Penn Prof Helps Struggling Philadelphia Students

While politicians and activists argue over budgets and testing, Howard Stevenson talks to students.

While Philadelphia politicians, activists and researchers continue asking the same, tired questions about school reform, one bold professor has been asking a much simpler one: Can we talk?

“Can We Talk” is the name of a program run by Howard Stevenson, an associate professor at the University of Pennsylvania’s Graduate School of Education, that is aimed at responding to the emotional needs of young students, particularly young African-Americans. For 25 years, Stevenson’s been the ears for “at-risk youth,” opening a dialogue between students and teachers in high-stress environments. His “racial literacy” is a conversation between students and teachers centered on the kinds of racial, financial and familial anxieties that so often plague students who go to school in urban communities.

“One of the reasons we have great ideas that don’t get done,” Stevenson insists, “is a lack of closeness with the students. Relationships usually are the ways that we learn to not know the future but still hang in there in hopes that it will be okay.”

Today, 66 percent of African-American children are born to single-parent families. In Pennsylvania, the number is 70 percent; and most of these single parents are mothers. Among African-American students in grades six to 12, 43 percent have been suspended from school.

In the city of Philadelphia, nine of every 10 shooting victims are African-American; most are between 18 and 20 years old. Seventy-five percent of school children, from the ages of 10 to 19, report having witnessed a shooting, stabbing, robbing or killing of another person.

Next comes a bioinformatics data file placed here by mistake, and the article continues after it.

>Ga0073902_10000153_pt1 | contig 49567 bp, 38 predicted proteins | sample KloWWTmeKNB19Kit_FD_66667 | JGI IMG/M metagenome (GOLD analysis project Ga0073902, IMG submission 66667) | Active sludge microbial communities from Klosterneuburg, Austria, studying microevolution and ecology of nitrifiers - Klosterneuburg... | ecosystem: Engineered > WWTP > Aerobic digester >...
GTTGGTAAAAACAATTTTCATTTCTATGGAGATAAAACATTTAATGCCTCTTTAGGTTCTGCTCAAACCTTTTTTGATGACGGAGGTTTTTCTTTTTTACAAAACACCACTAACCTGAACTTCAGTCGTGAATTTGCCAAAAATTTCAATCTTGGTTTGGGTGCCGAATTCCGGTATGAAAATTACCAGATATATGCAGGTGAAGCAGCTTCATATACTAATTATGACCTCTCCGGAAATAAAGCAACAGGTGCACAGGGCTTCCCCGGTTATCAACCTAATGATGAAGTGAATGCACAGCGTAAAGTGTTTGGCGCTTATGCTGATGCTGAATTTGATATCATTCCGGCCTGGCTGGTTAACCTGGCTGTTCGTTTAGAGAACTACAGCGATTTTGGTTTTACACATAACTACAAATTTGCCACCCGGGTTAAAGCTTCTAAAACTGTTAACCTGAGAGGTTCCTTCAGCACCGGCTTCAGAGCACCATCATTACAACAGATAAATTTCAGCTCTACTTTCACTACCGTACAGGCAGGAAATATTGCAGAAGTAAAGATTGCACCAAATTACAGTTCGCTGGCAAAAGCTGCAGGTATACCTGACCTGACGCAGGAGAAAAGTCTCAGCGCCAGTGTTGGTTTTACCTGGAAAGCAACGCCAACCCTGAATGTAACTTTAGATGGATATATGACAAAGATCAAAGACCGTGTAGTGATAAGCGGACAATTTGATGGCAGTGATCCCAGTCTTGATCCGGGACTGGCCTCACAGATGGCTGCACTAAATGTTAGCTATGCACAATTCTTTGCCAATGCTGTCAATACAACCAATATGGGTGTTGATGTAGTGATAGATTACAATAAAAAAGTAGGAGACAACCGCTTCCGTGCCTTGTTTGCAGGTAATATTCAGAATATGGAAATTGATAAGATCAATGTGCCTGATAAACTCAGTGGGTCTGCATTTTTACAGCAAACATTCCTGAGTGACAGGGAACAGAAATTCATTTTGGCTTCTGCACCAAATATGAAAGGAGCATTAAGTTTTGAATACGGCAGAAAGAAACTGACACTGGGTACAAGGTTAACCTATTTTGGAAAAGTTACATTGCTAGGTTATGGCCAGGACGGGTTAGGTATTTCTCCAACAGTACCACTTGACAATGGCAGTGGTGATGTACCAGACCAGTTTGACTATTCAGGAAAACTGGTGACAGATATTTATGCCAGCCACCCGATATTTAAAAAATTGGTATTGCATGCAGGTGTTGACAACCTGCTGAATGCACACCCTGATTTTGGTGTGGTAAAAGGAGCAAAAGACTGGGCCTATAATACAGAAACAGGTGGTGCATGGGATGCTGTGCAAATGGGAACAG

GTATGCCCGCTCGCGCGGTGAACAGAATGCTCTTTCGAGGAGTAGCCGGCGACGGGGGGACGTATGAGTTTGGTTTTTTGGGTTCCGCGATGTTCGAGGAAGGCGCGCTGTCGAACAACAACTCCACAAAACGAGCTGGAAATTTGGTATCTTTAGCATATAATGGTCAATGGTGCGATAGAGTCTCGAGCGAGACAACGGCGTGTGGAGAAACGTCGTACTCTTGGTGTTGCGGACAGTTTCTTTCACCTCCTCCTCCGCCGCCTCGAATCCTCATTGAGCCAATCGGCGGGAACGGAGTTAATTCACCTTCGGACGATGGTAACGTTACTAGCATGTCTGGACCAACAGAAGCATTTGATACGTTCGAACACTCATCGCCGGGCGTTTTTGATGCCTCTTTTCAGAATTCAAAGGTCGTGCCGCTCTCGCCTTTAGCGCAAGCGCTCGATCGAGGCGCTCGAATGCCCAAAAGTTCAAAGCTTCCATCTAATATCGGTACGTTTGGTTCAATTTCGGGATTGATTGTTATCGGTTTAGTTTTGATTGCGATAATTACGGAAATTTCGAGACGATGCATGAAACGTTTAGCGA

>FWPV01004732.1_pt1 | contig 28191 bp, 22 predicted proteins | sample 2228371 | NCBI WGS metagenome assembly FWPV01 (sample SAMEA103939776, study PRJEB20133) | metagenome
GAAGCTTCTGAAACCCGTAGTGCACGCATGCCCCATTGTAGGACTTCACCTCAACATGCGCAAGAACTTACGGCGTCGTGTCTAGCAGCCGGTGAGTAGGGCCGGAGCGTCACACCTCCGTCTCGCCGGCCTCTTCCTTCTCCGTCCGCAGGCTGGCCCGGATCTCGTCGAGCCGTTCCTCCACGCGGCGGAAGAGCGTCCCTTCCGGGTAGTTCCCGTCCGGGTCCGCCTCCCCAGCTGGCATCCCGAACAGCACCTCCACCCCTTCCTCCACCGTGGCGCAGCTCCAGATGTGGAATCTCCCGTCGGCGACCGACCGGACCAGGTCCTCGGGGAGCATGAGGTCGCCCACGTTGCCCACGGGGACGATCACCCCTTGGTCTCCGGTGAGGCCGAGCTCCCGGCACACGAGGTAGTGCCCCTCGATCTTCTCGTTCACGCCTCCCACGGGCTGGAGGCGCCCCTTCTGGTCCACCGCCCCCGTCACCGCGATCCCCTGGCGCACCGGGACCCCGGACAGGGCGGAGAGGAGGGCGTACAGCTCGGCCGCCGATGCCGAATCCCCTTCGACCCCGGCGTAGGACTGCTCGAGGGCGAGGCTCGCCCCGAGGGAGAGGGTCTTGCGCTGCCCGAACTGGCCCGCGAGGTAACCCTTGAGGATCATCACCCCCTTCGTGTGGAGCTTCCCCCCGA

Despite these tragic figures, Stevenson believes that our work might not be as hard as we’d expect it to be. In fact, it’s cut out for us: “It’s easier to bond with kids who are strikingly emotional,” he says, “because when you do it, it’s such a contrast to other things they’ve had in their lives, that you stand out.”

So, one of the central components of Can We Talk is role-playing. Stevenson or one of his colleagues will say to the students, “I’ll be your dad,” or “I’ll be the cop,” or “Son, I’m sorry I haven’t been around, I’m just wondering if I could spend some time with you.”

Within an hour, he’ll have children in tears. That’s not hard, he says. Some children will hurl curse words. They’ll yell, “Fuck you!” And Stevenson lets them wail. After, he puts on more of a teacher’s hat.

“How does my body react when I’m stressed: Do I get butterflies in my stomach? Do I feel my shoulders tighten up?” he’ll ask. He’ll tell them, “you should be angry when you’re feeling angry, you can’t always show it.”

Stevenson thinks we need to listen more. “If you’re afraid of the kids, it’s very hard to do … It’s an emotional process, not something you can do if you don’t have time.”

This is why, amid all the talks of unions, budgets, bureaucracy and test scores, we should push ourselves to take a much easier step in school reform. We can do it tomorrow: Open up an hour in the schedule, at the start of each day, for students and teachers in urban schools to talk. Just talk. We need to put the equivalent of Stevenson’s Can We Talk in the curriculum. It doesn’t take a leap of the imagination to know that a student who’s got something weighing on his mind is not going to be interested in algebra. The aforementioned statistics tell us that our inner-city youth have a lot on their minds. And we need to start listening.

Because as we continue to debate the tactics of the unions or the merits of standardized testing, real lives are being affected. We’re failing at giving so many of our youth a chance to thrive, and we should be ashamed. If you think we’ve tried everything and that nothing will work, then you don’t deserve a seat at the table. We need to fix this problem. It doesn’t take a bleeding heart to fix this problem, it takes a beating heart; and we’ve all got one. So let’s open our ears and get to work.